In Appreciation of Rochester Landmarks & Public Art
PUBLIC ART is revolutionary. Art teaches people to see for themselves, to trust what they feel, and to imagine. It encourages people to step out of line, to think for themselves, challenge authority, be individuals, test the limits, and create new relationships between themselves and the world.
PUBLIC ART is heroic, not only in scale but in the risk it demands of the artist. Making a piece that will be there forever, however long that may be, requires a lot of courage. It must be "good", whatever that means, because it will be one of the most prominent pieces the artist ever creates.
PUBLIC ART is controversial. Like a lightening rod that attracts the first strike of an approaching storm, there is always something to criticize. The Soldiers and Sailors Monument, commemorating those who died in the Civil War, includes no black soldiers. That is what prompted John W. Thompson to propose a new monument, resulting in the wonderful sculpture of Frederick Douglas. But that too was not without its critics.
PUBLIC ART is about the values of the community. They are monuments to great accomplishments, revealing much about the history of the place. We study cave paintings to learn about our ancestors. Those who want to know about Rochester, the Image Centre of the World, only need look at our public art and learn about us.
September 3, 1992
Richard Margolis is an architectural photographer with a studio on the 4th floor of a former shoe factory in the Neighborhood of the Arts. You can visit his studio on the "FIRST FRIDAY" of each month, from October through May, or by appointment. Look at www.AndersonAlleyArtists.com for directions and hours.
"Public" means that no restrictions are imposed or admission charged. Most items are out-of-doors, but could be inside. Usually, they are in prominent locations and easy to find.
"Art" requires a considerable degree of creativity, often reaching beyond one’s area of comfort and involving challenges and risk of failure. It requires courage to put something out there, forever (whatever that means) for everyone to see, and criticize. When the risk is eliminated the result is just decoration.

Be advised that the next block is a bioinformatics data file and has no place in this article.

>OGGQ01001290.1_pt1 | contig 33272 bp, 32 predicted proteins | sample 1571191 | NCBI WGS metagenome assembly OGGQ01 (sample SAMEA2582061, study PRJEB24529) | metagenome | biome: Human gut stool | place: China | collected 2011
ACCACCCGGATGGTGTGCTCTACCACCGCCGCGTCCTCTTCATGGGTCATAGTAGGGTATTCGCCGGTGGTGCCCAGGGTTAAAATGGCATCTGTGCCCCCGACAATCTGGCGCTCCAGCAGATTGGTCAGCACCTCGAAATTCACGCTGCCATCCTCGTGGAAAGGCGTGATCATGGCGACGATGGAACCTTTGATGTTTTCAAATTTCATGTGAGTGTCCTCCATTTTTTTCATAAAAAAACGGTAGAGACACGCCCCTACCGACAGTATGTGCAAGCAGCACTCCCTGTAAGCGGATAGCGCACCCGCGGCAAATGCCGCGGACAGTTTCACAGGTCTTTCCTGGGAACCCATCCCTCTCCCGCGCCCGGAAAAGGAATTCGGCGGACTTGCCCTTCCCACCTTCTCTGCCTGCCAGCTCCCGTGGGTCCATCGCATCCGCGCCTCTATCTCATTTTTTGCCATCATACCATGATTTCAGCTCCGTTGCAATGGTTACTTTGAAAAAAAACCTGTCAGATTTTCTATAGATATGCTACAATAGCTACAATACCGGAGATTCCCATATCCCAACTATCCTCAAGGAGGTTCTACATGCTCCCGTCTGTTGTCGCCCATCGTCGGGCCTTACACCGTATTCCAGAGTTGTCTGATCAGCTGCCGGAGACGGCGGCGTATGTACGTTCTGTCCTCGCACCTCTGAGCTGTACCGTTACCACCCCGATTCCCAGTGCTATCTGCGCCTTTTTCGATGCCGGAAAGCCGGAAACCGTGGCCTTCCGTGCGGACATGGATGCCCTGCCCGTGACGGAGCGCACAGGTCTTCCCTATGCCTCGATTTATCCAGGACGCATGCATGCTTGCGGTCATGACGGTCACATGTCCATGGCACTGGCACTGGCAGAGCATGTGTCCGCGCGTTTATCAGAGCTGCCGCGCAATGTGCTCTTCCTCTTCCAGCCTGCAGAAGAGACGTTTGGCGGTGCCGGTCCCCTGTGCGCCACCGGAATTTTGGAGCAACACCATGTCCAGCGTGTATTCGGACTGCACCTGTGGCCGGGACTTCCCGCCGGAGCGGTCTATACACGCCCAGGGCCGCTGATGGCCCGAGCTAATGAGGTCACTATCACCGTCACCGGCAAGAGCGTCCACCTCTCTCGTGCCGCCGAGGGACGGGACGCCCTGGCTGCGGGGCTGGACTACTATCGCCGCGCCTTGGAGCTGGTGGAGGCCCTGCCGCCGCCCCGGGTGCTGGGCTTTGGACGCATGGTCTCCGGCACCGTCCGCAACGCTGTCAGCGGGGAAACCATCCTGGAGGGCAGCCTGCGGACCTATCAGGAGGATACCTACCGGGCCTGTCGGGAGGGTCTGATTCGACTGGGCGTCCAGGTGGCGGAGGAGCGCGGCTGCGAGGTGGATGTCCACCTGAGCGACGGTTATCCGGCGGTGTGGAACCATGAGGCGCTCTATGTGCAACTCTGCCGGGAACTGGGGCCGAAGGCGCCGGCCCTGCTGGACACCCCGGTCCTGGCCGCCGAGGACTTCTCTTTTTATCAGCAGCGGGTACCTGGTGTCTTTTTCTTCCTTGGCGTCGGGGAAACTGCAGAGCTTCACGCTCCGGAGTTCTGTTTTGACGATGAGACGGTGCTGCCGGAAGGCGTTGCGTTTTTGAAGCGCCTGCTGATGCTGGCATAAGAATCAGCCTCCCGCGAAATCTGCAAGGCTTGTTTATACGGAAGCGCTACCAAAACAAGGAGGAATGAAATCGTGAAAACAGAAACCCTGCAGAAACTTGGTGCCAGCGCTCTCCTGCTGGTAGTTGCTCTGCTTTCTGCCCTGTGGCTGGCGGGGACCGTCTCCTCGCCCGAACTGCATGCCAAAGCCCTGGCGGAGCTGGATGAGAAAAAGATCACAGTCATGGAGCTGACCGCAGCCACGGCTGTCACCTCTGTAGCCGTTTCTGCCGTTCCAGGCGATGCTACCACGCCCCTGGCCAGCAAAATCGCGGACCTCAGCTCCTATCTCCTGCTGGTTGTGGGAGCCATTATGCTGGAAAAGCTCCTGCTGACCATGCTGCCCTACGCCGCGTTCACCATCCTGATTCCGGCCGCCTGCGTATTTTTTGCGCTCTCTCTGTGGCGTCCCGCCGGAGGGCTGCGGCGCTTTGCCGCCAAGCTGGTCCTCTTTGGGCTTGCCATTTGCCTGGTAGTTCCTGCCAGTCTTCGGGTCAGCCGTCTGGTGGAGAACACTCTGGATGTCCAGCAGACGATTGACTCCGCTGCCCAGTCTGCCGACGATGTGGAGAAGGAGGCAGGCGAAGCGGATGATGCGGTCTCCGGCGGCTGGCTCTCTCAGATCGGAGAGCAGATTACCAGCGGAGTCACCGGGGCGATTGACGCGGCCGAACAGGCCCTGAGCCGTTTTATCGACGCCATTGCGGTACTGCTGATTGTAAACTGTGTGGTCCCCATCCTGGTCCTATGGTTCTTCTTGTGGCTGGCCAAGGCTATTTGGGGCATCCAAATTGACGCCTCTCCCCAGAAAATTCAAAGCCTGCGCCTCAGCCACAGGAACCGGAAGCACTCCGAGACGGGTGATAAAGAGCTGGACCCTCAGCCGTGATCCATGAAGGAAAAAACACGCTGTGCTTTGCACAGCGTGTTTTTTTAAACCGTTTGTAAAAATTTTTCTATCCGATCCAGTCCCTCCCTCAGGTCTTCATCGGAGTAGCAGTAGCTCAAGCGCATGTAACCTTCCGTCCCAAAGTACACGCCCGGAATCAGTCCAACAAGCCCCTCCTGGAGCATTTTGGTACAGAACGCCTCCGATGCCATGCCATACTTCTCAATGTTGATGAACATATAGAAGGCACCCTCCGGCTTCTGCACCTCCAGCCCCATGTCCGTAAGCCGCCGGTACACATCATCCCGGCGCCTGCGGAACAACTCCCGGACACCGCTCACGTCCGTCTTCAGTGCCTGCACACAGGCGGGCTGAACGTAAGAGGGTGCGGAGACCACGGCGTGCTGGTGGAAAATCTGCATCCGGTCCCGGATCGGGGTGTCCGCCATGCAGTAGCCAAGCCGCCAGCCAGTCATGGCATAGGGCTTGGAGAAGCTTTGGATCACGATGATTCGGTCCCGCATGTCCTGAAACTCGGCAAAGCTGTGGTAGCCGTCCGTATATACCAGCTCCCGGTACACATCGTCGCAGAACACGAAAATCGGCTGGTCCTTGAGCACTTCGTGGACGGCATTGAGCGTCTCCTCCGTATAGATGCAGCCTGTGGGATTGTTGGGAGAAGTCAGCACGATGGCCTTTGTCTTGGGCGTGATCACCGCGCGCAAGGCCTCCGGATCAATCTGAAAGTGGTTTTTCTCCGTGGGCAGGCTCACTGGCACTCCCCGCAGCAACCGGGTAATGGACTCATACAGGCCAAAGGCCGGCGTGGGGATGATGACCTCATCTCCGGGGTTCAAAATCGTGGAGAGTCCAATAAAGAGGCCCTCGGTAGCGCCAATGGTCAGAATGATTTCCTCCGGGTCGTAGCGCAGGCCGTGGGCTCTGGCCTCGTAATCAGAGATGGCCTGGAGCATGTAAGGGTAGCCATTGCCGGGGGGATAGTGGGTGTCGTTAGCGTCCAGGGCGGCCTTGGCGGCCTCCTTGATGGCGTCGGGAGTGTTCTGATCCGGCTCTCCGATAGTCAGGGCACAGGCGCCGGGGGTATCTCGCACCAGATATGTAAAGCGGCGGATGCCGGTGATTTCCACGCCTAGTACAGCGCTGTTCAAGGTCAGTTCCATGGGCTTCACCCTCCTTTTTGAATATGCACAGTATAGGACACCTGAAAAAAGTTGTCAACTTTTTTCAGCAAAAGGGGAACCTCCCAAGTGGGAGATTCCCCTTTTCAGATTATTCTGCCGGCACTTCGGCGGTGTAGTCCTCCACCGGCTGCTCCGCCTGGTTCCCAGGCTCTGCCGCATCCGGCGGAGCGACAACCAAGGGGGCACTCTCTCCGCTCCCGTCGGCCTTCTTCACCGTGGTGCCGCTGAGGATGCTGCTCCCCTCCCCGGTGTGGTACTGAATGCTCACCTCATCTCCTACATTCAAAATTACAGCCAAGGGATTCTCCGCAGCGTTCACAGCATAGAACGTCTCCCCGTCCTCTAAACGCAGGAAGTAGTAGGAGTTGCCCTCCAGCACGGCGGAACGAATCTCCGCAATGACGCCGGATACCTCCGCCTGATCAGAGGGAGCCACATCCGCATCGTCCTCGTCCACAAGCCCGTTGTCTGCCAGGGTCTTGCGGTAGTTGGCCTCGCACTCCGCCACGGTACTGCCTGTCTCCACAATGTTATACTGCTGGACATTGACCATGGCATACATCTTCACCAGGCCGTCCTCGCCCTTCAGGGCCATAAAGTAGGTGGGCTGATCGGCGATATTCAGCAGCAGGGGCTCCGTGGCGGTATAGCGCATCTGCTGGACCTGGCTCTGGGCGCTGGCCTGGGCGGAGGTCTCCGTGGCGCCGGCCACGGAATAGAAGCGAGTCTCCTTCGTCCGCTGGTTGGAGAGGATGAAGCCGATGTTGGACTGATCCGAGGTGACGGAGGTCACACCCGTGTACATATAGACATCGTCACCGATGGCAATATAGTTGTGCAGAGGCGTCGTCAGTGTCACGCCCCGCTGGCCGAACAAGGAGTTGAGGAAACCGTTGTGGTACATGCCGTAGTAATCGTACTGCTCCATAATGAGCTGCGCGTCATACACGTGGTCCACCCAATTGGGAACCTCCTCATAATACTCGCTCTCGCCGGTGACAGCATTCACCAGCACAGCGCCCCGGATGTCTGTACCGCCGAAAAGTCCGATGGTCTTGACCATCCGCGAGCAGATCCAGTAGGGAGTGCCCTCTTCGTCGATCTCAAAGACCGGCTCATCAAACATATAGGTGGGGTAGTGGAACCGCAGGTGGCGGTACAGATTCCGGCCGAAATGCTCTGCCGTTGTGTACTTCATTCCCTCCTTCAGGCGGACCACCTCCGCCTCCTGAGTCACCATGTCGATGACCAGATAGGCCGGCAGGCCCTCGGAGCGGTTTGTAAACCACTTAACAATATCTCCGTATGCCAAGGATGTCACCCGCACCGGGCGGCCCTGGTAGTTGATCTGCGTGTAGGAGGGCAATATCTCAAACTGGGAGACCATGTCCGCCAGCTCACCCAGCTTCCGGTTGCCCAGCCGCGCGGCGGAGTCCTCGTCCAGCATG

The best art creates a response in viewers. Sometimes it provokes emotion or thought, but I am not judging quality. If the work is finished, installed and I find it, then I include it. This is more a catalog than accreditation.
Inscribed monuments are important, but not included. Relief sculpture on a monument will be included because of the aesthetic judgment they require.
The future of the project
I plan to add new items to the catalog and correct mistakes;
I am considering a map to better identify locations;
I may create walking tours (that could be downloaded and printed) for areas with high concentrations of public art;
and I am interested in a Hebrew language version but that would require a sponsor or assistance.
Financial contributions to expand the project are welcome.
—Richard Margolis March 25, 2010 at 16:27
About the Photographer
Richard Margolis moved to Rochester for graduate school when it was called the "Center of Photography." He taught in the art departments at Nazareth College, Visual Studies Workshop, SuNY Brockport, Community College of the Finger Lakes, and Wells College. He now has a studio on the top floor of the former shoe factory, the Anderson Arts Building in the Neighborhood of the Arts.
His projects include Bridges, Big Trees, Landmarks, Public Art that include digital color photographs for clients and web sites and at the same time uses film for b&W prints. His studio is usually open for First Friday events from October through May.
Art + Architectural Photography
250 North Goodman Street
Rochester, New York 14607